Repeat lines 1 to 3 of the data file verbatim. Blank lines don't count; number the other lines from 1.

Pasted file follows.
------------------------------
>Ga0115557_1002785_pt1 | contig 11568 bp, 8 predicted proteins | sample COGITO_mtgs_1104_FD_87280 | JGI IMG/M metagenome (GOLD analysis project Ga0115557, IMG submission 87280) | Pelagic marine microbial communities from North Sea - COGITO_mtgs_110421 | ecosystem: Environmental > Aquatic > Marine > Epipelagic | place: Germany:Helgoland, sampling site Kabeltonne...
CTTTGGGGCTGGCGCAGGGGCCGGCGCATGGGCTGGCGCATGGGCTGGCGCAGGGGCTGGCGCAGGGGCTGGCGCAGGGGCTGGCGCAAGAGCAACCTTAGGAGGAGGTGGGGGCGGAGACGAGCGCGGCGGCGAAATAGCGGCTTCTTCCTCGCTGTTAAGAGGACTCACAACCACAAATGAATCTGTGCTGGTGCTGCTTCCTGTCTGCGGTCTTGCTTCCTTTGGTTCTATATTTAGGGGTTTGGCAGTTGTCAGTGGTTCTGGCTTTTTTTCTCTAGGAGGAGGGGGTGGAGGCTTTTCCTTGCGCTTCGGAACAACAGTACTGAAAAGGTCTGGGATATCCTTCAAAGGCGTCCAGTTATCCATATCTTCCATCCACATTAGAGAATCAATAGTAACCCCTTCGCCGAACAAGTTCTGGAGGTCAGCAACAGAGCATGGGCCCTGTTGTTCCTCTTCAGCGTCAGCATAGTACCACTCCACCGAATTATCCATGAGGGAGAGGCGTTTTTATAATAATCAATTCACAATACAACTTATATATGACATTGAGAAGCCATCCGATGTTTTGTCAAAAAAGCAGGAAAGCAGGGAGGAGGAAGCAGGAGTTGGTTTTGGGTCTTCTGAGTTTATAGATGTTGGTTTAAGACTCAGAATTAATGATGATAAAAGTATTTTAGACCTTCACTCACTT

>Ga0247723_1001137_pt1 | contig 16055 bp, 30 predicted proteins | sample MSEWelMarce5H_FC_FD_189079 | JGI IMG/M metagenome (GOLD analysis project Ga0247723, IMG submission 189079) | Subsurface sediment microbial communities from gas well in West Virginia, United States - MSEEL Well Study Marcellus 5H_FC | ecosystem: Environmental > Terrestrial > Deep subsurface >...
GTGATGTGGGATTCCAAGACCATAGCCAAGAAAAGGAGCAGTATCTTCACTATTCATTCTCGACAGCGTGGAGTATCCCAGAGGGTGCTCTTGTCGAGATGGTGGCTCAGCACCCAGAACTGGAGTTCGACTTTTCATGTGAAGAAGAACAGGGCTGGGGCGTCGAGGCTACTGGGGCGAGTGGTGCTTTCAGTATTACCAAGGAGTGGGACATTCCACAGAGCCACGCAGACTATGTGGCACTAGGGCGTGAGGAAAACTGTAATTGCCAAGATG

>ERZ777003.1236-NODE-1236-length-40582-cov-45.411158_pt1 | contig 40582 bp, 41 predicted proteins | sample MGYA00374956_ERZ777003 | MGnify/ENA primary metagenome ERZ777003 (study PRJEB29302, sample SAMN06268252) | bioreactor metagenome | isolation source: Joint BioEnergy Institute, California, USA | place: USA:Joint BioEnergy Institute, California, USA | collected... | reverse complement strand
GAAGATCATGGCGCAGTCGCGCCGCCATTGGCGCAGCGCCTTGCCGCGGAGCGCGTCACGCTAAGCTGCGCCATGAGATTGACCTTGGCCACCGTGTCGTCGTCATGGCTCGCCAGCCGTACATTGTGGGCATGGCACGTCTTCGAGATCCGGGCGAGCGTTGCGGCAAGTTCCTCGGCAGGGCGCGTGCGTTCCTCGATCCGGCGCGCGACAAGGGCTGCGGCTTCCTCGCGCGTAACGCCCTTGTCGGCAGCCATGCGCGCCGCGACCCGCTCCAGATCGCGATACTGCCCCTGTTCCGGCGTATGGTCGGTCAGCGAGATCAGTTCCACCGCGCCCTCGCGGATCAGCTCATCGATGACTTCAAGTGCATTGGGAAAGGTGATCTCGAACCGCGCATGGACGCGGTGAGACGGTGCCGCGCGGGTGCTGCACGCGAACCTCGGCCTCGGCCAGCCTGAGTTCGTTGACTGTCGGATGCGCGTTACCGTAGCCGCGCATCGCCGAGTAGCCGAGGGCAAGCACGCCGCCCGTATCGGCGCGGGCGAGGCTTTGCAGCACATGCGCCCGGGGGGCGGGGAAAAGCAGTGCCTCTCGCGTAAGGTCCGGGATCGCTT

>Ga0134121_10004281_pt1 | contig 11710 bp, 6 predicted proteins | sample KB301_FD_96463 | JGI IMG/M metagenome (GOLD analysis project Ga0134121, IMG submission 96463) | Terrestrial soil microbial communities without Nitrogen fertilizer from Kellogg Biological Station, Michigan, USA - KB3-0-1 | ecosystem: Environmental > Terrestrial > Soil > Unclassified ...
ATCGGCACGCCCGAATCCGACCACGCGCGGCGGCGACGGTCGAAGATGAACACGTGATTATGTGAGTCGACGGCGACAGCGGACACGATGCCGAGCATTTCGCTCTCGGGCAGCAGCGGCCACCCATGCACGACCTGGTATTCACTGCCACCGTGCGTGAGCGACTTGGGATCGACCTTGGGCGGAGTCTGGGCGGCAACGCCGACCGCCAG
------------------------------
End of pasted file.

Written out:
>Ga0115557_1002785_pt1 | contig 11568 bp, 8 predicted proteins | sample COGITO_mtgs_1104_FD_87280 | JGI IMG/M metagenome (GOLD analysis project Ga0115557, IMG submission 87280) | Pelagic marine microbial communities from North Sea - COGITO_mtgs_110421 | ecosystem: Environmental > Aquatic > Marine > Epipelagic | place: Germany:Helgoland, sampling site Kabeltonne...
CTTTGGGGCTGGCGCAGGGGCCGGCGCATGGGCTGGCGCATGGGCTGGCGCAGGGGCTGGCGCAGGGGCTGGCGCAGGGGCTGGCGCAAGAGCAACCTTAGGAGGAGGTGGGGGCGGAGACGAGCGCGGCGGCGAAATAGCGGCTTCTTCCTCGCTGTTAAGAGGACTCACAACCACAAATGAATCTGTGCTGGTGCTGCTTCCTGTCTGCGGTCTTGCTTCCTTTGGTTCTATATTTAGGGGTTTGGCAGTTGTCAGTGGTTCTGGCTTTTTTTCTCTAGGAGGAGGGGGTGGAGGCTTTTCCTTGCGCTTCGGAACAACAGTACTGAAAAGGTCTGGGATATCCTTCAAAGGCGTCCAGTTATCCATATCTTCCATCCACATTAGAGAATCAATAGTAACCCCTTCGCCGAACAAGTTCTGGAGGTCAGCAACAGAGCATGGGCCCTGTTGTTCCTCTTCAGCGTCAGCATAGTACCACTCCACCGAATTATCCATGAGGGAGAGGCGTTTTTATAATAATCAATTCACAATACAACTTATATATGACATTGAGAAGCCATCCGATGTTTTGTCAAAAAAGCAGGAAAGCAGGGAGGAGGAAGCAGGAGTTGGTTTTGGGTCTTCTGAGTTTATAGATGTTGGTTTAAGACTCAGAATTAATGATGATAAAAGTATTTTAGACCTTCACTCACTT

>Ga0247723_1001137_pt1 | contig 16055 bp, 30 predicted proteins | sample MSEWelMarce5H_FC_FD_189079 | JGI IMG/M metagenome (GOLD analysis project Ga0247723, IMG submission 189079) | Subsurface sediment microbial communities from gas well in West Virginia, United States - MSEEL Well Study Marcellus 5H_FC | ecosystem: Environmental > Terrestrial > Deep subsurface >...